And our last word in business is, no more working in your pajamas. Best Buy says it's ending its flexible work program, calling its corporate employees back to the office.
RENEE MONTAGNE, HOST:
This is getting to be a trend. The move comes after Yahoo stirred debate for ending its work-from-home program. A Best Buy spokesperson told the Minneapolis Star Tribune, the hope is that quote, "all-hands-on-deck approach will lead to collaboration."
NPR's business news starts with a ketchup jackpot.
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MONTAGNE: Last month, Warren Buffett's Berkshire Hathaway and a private equity firm announced they were buying Heinz for $29 billion. Now we're learning what the deal means for Heinz's CEO, William Johnson.
On the opening day Tuesday, Premier Wen Jiabao delivered his version of the State of the Union address. He's due to step down next week. The annual legislative meeting marks the official transition to power of a new leadership team under Xi Jinping.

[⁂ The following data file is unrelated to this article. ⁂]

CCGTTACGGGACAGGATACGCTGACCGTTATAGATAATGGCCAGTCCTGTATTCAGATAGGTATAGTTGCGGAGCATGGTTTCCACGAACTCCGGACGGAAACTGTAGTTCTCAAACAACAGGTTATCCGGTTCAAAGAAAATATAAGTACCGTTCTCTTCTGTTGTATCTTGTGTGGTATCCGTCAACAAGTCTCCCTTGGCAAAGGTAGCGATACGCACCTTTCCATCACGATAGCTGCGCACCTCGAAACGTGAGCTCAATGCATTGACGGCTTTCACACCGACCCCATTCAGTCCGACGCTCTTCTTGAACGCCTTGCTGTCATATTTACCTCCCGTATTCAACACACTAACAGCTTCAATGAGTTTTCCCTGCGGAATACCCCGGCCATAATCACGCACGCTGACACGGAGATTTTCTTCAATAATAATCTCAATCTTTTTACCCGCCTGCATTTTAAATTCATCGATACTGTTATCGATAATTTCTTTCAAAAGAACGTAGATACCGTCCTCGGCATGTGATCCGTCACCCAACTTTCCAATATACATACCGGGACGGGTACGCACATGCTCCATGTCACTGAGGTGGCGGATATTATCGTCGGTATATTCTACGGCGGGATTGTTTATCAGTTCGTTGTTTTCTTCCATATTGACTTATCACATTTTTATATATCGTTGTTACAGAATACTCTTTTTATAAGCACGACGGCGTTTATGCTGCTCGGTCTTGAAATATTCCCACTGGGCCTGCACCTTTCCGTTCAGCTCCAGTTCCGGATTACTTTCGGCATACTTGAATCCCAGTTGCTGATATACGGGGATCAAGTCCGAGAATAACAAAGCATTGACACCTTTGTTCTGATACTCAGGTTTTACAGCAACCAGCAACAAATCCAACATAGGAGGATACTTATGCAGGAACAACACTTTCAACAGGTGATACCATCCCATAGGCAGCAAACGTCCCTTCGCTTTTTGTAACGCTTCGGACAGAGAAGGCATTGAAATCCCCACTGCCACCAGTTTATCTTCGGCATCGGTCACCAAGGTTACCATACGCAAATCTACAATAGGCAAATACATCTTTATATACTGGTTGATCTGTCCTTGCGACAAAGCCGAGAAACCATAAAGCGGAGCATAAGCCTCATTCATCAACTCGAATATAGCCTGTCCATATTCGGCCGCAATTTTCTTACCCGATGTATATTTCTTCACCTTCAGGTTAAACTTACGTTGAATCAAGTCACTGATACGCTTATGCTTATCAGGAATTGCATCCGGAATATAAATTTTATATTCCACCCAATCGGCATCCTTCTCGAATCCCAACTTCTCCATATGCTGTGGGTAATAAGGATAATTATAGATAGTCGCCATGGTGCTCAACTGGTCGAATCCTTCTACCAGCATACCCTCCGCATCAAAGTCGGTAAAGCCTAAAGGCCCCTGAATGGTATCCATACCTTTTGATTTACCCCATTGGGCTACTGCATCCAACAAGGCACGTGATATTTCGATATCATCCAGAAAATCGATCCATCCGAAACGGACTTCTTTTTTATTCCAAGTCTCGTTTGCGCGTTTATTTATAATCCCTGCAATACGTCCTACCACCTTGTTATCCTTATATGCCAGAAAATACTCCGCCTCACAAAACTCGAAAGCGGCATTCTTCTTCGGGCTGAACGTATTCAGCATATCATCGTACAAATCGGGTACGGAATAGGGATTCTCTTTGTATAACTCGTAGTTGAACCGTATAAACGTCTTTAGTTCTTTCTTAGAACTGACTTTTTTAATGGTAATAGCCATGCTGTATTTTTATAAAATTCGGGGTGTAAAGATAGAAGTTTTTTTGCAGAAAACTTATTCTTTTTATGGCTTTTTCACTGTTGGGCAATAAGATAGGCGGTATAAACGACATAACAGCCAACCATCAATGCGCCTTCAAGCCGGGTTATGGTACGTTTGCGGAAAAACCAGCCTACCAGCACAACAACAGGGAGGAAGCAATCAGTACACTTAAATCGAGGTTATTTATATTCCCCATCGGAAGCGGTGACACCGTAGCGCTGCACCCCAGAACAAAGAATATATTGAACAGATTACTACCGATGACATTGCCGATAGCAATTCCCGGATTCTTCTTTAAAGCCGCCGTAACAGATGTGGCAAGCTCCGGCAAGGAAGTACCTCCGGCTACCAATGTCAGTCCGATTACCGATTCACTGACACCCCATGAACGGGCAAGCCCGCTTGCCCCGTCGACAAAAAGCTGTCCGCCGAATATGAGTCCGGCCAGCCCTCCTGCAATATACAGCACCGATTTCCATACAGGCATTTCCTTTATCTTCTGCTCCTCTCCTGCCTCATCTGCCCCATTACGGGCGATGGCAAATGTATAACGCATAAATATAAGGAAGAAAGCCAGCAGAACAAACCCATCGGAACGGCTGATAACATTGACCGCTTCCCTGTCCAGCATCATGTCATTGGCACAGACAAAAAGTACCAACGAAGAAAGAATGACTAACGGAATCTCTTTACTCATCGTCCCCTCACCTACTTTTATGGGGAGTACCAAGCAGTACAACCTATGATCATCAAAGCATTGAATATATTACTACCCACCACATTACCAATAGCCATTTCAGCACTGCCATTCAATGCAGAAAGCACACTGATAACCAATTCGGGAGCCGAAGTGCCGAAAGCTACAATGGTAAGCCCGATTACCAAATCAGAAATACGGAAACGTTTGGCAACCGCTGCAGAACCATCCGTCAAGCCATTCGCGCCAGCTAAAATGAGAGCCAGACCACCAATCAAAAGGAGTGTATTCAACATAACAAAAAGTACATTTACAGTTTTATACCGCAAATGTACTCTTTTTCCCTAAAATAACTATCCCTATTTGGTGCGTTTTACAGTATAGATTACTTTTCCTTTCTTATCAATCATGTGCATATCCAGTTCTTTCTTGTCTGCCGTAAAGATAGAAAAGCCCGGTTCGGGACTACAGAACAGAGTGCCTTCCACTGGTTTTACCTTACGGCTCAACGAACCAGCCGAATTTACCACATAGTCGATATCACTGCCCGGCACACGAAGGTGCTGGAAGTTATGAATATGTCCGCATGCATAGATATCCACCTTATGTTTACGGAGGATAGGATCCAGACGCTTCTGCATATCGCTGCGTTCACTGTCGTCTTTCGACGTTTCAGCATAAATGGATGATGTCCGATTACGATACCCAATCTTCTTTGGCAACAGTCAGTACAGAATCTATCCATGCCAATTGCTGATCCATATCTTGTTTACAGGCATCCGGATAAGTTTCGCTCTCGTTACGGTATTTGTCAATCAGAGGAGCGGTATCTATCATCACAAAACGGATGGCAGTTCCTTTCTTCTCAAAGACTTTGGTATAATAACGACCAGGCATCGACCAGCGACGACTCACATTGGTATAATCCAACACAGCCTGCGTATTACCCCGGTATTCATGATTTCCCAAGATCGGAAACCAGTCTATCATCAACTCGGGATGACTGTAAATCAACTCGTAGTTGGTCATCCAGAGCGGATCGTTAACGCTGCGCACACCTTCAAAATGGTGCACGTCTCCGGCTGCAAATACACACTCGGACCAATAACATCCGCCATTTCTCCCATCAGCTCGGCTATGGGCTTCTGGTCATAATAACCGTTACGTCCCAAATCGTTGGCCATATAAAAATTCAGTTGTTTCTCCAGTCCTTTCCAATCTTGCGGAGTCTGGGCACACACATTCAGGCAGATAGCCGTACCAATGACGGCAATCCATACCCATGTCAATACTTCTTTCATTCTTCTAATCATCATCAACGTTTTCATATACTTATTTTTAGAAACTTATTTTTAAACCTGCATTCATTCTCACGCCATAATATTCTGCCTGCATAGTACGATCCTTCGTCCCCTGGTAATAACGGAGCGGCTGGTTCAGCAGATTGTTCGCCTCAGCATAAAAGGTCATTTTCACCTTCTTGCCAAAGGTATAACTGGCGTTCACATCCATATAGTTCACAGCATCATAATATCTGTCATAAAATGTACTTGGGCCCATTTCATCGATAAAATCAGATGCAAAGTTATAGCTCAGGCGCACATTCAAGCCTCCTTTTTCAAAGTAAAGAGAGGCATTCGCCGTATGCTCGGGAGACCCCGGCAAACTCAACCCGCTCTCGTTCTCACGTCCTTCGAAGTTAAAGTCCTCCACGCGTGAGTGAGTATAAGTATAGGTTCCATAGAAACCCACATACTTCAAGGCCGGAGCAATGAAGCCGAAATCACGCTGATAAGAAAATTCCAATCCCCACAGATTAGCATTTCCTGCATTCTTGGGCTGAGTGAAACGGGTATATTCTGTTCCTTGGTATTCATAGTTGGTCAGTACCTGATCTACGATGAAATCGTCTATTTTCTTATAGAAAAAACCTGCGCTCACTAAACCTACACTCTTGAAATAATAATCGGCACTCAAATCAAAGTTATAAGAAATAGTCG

Now that the sequester has taken effect, there's a new phrase that keeps popping up in Washington: the "continuing resolution." If Congress doesn't pass a continuing resolution by March 27, the government will run out of money and will likely shut down. Here's a list of four things you might want to know about how a continuing resolution works and how it might soften the blow of the sequester.
On Dec. 26, 2004, Sonali Deraniyagala was vacationing with her husband, her two sons and her parents in Yala, Sri Lanka. The day was just beginning when she and a friend noticed that something strange was happening in the ocean. Within a matter of minutes, the sea had wiped out life as she had known it. In a new memoir, called simply Wave, she recalls her experience with the tsunami that killed more than 200,000 people, including her own family.